Today, most common law bodies of law still relevant have been codified into statutes. But judges are expected to interpret those statutes and sometimes "fill in gaps." Legislatures, in turn, can rewrite the statutes if they don't like how judges have been interpreting them.

One question I ask: According to Scalia's theory, was there ever a "golden age" in America where judges weren't improperly making the law? Scalia seems to concede that prior to Erie, when judges more often "made law" under the auspices of the "common law," judges engaged in something whose justificatory foundation was as solid as that of "Divine Right of Kings." And of course, we know that the 20th Century is the hallmark of "judicial activism."

The record of the judiciary in the 19th Century wasn't spotless either. That period gave us, among other things, Dred Scott, Plessy v. Ferguson, the Slaughterhouse cases and the Holy Trinity case.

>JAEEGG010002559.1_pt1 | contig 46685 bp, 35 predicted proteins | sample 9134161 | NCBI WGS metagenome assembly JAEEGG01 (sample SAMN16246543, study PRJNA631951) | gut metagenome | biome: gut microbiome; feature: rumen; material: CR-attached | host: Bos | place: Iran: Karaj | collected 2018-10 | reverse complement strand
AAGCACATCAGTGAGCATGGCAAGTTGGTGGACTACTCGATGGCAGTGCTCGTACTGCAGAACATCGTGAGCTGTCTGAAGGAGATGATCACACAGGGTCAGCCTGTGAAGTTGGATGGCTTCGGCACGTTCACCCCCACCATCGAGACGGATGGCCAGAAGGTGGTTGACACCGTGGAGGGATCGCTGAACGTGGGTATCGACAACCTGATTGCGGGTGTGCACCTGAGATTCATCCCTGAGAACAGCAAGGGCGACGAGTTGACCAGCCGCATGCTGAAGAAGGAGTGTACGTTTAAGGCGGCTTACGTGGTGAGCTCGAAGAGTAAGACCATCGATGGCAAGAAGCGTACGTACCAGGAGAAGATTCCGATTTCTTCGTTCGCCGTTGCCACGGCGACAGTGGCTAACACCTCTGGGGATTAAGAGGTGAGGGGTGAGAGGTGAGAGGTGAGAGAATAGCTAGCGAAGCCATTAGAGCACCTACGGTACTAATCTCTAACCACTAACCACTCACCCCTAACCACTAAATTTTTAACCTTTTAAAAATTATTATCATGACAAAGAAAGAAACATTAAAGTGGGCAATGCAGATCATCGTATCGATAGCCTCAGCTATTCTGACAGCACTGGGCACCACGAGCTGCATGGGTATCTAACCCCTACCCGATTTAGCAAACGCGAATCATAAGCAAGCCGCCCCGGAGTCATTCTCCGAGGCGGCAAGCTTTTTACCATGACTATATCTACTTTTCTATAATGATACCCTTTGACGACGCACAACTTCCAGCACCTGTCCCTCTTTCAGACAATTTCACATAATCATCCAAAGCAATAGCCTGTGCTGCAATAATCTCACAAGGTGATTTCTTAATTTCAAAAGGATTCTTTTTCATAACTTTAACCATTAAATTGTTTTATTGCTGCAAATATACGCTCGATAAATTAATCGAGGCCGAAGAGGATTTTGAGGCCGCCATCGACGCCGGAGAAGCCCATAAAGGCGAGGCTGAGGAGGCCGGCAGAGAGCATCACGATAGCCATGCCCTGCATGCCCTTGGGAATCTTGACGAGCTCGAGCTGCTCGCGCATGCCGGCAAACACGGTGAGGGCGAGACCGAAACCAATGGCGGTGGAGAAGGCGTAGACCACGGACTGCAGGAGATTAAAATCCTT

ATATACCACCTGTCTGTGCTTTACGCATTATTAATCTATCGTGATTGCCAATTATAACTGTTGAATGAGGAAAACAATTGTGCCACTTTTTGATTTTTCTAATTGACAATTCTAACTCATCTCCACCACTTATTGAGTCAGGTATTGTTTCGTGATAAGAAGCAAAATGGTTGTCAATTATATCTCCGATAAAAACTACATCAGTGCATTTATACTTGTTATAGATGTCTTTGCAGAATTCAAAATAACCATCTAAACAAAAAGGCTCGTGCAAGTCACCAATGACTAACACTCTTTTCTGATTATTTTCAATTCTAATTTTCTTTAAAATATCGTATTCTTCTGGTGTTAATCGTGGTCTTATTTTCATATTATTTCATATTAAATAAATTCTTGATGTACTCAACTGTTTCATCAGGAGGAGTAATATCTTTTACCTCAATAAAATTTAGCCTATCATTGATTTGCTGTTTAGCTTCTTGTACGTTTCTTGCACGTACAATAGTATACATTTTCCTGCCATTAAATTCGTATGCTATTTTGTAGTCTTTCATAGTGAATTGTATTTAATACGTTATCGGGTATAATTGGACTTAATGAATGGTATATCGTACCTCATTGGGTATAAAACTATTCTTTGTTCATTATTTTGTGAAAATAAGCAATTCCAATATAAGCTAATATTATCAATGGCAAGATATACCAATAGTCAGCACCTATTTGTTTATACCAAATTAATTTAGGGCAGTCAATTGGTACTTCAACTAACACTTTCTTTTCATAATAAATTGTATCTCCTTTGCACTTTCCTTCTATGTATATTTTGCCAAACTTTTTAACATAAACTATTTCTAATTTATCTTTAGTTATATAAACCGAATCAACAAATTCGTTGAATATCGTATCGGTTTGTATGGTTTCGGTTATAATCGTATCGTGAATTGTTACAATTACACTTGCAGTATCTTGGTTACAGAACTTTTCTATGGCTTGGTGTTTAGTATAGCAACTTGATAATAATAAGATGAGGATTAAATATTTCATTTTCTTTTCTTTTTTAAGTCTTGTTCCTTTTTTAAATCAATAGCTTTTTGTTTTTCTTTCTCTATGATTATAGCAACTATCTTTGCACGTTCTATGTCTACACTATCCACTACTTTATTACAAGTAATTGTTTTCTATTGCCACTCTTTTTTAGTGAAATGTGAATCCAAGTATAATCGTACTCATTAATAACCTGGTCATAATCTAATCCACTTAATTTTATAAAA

But I don't think the few rotten apples spoil the bunch. Most of the present Supreme Court cases are non-politicized; they are boring and uneventful. The newsworthy cases that are politicized with presently Justice Kennedy breaking the tie are the exception. But the exceptions are significant.

My assessment of the judiciary is that it is not unlike the two other branches of government: Don't look for perfection because you won't find it.


Tom Van Dyke said...

One question I ask: According to Scalia's theory, was there ever a "golden age" in America where judges weren't improperly making the law? Scalia seems to concede that prior to Erie, when judges more often "made law" under the auspices of the "common law," judges engaged in something whose justificatory foundation was as solid as that of "Divine Right of Kings."